Physician-Patient Partnership Is Key to Recognizing and Managing Side Effects of Immune Checkpoint Inhibitors
“Immunotherapy has a completely different side-effect profile than chemotherapy, and that has caught physicians off guard,” noted Drew Pardoll, MD, PhD, in an article published earlier this year in The Washington Post.1 Since then, efforts have moved forward on several fronts to bring physicians, as well as patients, up to speed on immunotherapy and particularly immune checkpoint inhibitors.
On the national front, there is the recent release of guidelines jointly developed by ASCO and the National Comprehensive Cancer Network® (NCCN®) to assist clinicians in assessing and managing the side effects of checkpoint inhibitors.2,3 At the institutional level, Dr. Pardoll, who is Director of the Bloomberg-Kimmel Institute for Cancer Immunotherapy at Johns Hopkins University and Co-Director of the Cancer Immunology Program at the Sidney Kimmel Comprehensive Cancer Center at Johns Hopkins, Baltimore, reported continued progress in the development of a multidisciplinary approach to understanding and managing immunotherapy toxicities.
The bottom line is that the physicians and the patients have to partner.— Drew Pardoll, MD, PhD
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On the all-important physician-patient level, “The bottom line is that the physicians and the patients have to partner,” Dr. Pardoll said, and that is happening, too. While the side effects of checkpoint inhibitors are usually mild, they are sometimes severe and can be life-threatening if not identified, reported, and managed promptly.
“If you have the right relationship between the physician and the patient, and the patient feels engaged, the patient leaves the office knowing what to look for and knowing when to immediately go to the emergency room,” Dr. Pardoll said in an interview with The ASCO Post. Patients being treated with immunotherapy at Johns Hopkins receive wallet-sized cards they can use to inform ER staff they are receiving immunotherapy and asking them to contact their oncologist.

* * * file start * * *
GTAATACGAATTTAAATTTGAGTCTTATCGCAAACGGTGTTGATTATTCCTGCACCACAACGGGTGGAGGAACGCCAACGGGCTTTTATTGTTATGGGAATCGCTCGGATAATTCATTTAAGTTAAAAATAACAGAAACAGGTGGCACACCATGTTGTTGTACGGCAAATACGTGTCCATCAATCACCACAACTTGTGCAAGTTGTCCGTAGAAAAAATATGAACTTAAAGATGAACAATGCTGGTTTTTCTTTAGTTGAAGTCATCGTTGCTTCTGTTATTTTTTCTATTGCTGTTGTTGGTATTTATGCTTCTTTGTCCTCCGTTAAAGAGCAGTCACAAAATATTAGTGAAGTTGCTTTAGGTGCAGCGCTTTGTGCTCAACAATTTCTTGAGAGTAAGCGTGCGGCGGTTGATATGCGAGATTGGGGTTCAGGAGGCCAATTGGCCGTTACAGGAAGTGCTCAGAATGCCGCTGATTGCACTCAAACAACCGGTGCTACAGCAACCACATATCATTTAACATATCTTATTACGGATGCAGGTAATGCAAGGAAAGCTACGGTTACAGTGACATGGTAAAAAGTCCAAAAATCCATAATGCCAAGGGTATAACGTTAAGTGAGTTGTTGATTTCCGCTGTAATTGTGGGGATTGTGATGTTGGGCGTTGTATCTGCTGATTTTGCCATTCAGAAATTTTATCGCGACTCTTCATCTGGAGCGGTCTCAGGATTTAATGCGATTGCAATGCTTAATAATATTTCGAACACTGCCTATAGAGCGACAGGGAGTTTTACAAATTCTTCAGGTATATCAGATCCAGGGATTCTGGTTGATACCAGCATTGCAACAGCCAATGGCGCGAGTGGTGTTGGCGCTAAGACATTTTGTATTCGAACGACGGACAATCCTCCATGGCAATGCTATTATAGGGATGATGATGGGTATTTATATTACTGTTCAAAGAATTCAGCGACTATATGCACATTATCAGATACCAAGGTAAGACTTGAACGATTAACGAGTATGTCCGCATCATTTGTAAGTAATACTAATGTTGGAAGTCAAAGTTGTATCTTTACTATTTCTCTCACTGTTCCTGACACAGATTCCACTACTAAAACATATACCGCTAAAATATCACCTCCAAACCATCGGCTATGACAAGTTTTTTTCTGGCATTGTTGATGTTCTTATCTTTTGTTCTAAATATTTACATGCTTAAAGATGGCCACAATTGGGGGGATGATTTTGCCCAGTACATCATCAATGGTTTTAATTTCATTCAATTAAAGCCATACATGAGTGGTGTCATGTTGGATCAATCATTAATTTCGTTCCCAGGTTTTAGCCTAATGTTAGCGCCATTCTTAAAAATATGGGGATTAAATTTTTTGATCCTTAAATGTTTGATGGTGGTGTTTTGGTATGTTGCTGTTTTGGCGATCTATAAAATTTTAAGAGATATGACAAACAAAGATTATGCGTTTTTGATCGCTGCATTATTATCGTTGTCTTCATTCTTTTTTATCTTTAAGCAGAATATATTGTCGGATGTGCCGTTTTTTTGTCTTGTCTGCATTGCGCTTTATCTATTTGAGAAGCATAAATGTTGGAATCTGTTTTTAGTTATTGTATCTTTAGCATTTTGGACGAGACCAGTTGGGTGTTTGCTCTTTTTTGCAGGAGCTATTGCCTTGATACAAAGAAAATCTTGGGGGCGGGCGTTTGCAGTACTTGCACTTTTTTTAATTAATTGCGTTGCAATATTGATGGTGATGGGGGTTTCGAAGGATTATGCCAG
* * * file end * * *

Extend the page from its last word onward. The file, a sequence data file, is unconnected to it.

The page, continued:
Most Common Side Effects
“Immunotherapy-related side effects can occur at any time and can affect any organ,” according to the ASCO announcement of the guidelines for managing adverse events associated with checkpoint inhibitors.2 “The most common side effects are rash, diarrhea, low thyroid hormone levels, and fatigue, but they can also include inflammation of the lung, intestines, or liver; hormonal abnormalities; and kidney, heart, or neurologic problems.”
“Pneumonitis is the one we worry about the most because of its potential lethality,” Dr. Pardoll said. Another relatively common adverse event, affecting about 5% of patients receiving checkpoint inhibitor therapy, is temporary endocrine involvement, he noted. The thyroid is the most commonly involved organ, “but it can involve other endocrine organs as well. Those effects are all manageable by the appropriate hormone replacement, particularly if you taper down. As long as you are aware of these adverse events and are testing, for example, thyroid function, then they are pretty easily managed by hormone manipulation.”
Clinicians and researchers are still trying to understand why particular side effects occur and how to predict which systems are going to be affected, because those effects “are amazingly diverse among different patients,” Dr. Pardoll stated. “We are all responsible—physician, patient, family members—to make sure the consequences of side effects are minimized as much as possible, so the benefits can be maximized.”
Rapid Communication Is Essential
Stefanie Joho, a health advocate and consultant based in Philadelphia, corroborates Dr. Pardoll’s emphasis on the importance of the physician-patient relationship in managing the side effects of immunotherapy. Now 27 years old, Ms. Joho was diagnosed with metastatic colon cancer at age 22. Despite treatment with two surgeries, FOLFOX (leucovorin, fluorouracil [5-FU], and oxaliplatin), and FOLFIRI (leucovorin, 5-FU, and irinotecan), the cancer progressed, and she was then told it was inoperable.